And yet during the horrors of the Civil War, the pilgrims took on a new symbolic role, as Yankee historians conceptualized the origins of America not in Jamestown, Virginia (which after all predated the pilgrims by thirteen years) but rather on the beaches of New England. As historian Jill Lepore writes “One American abolitionist, writing in 1857… implied that we ought to ignore 1607 and instead pay attention to the divided nation’s twin founding moments.” The other partner in this twinned pair of national origins was the sale of twenty Africans by Dutch slave traders to the English colonists at Jamestown a year before the Pilgrims would land at Plymouth.
For the New England abolitionists, the pilgrims were to be contrasted with their southern countrymen in what constituted a sort of Paradise Lost of American beginnings. The south may be older, but it was founded on a legacy of slavery as opposed to the tradition of liberty in the north. It was actually a view shared by Confederate sympathizers who saw southern culture as a colonial outpost of European civilization in opposition to the religious radicalism which characterized New England.
Yesterday, on November 24, viewers had the chance to see how modern scholarship understands colonial New England in the stunningly produced PBS documentary The Pilgrims (you can watch it here for a limited time). Like its forerunners in the American Experience series, the episode does have a tendency towards myth-making, but it’s aware of the artifice of that process, and all that that process implies. Bolstered by appearances from seminal historians of early American culture and literature like Bernard Bailyn, John Demos, and Jill Lepore, the documentary doesn’t shirk its responsibilities in presenting the most pertinent scholarship, even if it does engage the rhetoric of hagiography in its depictions of Bradford and other Plymouth leaders. As the literary critic Kathleen Donegan says in the documentary, men like Bradford understood that for Plymouth the “future was in its history” and the process of mythologizing events was central to them, a process which we’re still a part of, as the documentary itself demonstrates.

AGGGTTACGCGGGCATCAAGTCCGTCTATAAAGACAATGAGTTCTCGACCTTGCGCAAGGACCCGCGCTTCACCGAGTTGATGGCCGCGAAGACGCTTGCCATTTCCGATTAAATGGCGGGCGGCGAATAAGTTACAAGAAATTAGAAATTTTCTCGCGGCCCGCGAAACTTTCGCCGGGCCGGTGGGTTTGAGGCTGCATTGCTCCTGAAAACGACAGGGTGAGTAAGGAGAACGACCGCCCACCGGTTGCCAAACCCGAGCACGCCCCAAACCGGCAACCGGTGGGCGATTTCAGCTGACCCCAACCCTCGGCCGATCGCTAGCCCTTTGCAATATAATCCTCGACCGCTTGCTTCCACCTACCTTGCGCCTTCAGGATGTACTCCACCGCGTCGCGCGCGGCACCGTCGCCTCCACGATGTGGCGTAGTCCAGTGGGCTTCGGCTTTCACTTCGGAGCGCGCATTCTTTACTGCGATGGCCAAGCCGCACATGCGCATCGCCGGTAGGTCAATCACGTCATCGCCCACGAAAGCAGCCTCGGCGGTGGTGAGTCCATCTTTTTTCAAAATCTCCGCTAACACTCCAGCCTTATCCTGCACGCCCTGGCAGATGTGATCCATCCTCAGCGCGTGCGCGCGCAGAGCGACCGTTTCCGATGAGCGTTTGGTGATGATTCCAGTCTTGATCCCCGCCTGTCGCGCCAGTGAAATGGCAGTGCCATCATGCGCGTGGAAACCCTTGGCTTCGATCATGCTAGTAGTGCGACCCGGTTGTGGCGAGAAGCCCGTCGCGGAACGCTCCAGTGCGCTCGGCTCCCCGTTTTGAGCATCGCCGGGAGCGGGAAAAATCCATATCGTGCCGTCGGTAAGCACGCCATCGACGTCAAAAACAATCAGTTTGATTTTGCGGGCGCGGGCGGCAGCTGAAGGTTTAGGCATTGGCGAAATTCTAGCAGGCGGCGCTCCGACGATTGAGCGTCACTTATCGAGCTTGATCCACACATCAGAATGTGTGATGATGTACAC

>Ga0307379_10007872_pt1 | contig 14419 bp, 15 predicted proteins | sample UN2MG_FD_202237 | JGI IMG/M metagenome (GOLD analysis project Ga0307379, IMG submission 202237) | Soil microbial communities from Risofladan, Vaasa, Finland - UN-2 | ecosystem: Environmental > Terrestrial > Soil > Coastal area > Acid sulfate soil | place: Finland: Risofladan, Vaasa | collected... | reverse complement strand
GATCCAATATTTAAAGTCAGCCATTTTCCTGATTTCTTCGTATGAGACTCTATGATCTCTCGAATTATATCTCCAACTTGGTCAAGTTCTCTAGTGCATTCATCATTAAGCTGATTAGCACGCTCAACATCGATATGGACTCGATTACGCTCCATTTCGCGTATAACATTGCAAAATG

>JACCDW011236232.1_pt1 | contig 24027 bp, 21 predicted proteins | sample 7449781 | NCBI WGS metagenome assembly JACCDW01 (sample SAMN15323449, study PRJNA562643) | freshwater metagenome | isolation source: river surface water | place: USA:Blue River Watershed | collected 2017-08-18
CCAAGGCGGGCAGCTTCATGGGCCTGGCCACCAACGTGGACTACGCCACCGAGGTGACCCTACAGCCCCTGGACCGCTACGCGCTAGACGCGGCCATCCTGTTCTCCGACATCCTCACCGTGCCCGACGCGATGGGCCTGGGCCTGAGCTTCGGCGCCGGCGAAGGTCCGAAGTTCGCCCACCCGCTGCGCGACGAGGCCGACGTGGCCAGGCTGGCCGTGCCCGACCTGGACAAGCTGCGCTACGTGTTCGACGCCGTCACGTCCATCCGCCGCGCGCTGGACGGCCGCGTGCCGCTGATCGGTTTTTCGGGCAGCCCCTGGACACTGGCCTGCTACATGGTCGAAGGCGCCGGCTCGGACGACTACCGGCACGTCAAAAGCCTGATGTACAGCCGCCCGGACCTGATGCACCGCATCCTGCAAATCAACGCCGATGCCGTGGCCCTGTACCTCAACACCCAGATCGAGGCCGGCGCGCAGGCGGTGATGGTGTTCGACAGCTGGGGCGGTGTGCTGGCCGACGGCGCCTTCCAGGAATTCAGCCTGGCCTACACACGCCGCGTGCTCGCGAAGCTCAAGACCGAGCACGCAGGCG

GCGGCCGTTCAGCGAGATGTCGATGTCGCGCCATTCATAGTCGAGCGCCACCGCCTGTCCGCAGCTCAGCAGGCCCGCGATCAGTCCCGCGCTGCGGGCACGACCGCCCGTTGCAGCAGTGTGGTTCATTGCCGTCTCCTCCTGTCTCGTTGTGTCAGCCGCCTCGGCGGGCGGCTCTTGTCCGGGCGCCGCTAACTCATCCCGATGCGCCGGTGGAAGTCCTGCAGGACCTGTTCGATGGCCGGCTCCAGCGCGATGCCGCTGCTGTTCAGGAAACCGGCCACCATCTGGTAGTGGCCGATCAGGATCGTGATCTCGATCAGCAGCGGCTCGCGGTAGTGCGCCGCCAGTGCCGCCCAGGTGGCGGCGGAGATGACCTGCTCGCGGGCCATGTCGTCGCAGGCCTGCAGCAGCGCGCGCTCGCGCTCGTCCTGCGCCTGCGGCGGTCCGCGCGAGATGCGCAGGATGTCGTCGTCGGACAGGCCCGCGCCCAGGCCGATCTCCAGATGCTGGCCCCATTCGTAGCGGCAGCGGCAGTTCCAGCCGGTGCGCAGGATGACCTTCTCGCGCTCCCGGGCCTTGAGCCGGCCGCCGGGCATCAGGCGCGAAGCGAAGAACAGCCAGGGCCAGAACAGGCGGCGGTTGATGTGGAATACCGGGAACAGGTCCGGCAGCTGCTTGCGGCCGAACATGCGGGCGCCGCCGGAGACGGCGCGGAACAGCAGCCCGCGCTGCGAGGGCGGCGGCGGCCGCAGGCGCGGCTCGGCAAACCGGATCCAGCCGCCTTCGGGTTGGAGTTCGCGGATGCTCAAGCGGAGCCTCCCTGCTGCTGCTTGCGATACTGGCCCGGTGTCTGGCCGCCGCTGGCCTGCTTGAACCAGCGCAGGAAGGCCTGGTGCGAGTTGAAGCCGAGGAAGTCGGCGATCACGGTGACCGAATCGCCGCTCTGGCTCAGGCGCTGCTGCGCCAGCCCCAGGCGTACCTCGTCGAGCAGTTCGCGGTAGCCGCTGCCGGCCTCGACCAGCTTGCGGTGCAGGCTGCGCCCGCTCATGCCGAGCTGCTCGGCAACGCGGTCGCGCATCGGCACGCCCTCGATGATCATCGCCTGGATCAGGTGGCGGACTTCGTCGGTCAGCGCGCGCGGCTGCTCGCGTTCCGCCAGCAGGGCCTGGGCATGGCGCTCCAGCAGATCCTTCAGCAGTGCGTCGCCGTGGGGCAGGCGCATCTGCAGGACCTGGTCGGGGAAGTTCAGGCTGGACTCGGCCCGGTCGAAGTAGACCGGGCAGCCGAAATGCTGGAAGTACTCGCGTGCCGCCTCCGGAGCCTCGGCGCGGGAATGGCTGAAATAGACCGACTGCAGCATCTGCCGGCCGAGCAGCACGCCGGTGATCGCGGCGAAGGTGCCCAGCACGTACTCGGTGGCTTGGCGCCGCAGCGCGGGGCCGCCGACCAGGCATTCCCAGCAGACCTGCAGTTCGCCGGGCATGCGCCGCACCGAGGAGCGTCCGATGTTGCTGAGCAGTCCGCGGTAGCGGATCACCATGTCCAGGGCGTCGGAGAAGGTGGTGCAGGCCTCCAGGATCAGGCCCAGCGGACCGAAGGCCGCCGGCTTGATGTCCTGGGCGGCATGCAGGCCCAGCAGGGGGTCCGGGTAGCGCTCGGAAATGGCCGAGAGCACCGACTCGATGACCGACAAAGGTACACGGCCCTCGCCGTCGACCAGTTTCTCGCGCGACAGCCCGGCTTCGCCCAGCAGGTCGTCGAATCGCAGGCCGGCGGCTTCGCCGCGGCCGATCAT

In claiming that the pilgrims and the stories we tell about them are largely mythic, I understand that many may take this as a condemnation, but this itself betrays an anti-mythic aspect of contemporary culture. There is no error in myth as long as we are aware that myth is what we’re trading in. The Spanish have El Cid, and the French The Song of Roland; we have Of Plymouth Plantation.
At its most potent, myth is a variation on the old adage that art is a lie which tells the truth. What we say about the pilgrims conveys allegorical knowledge of American character, and as we have refined the story we’ve seen how those settlers embody our own contradictions. America has been variously prefigured as a New Israel and a New Babylon, as Eden and Golgotha, as site of Genesis and Revelation. Formulated honestly, our myths can remind us of these contradictions. Just as the first Thanksgiving celebrated a moment of peace between the Wampanoag and their chief Massasoit, we also remember that 45 years later his son Metacomot had his head erected on a pike at Plymouth following the conclusion of King Phillip’s War. The settlers subsequently decided that that impalement also warranted a similar declaration of general thanksgiving.
As Leonard Cohen sings of America’s covenantal ambivalence, this land is “[t]he cradle of the best and of the worst.” Thanksgiving has been marshaled yet again in the battle over what is the proper interpretation of the idea of America. With thousands of Syrian refugees fleeing both the horrors of daesh and al-Assad, looking for amnesty in that “last, best hope of earth,” will the better angels of our nature find room for them at the table?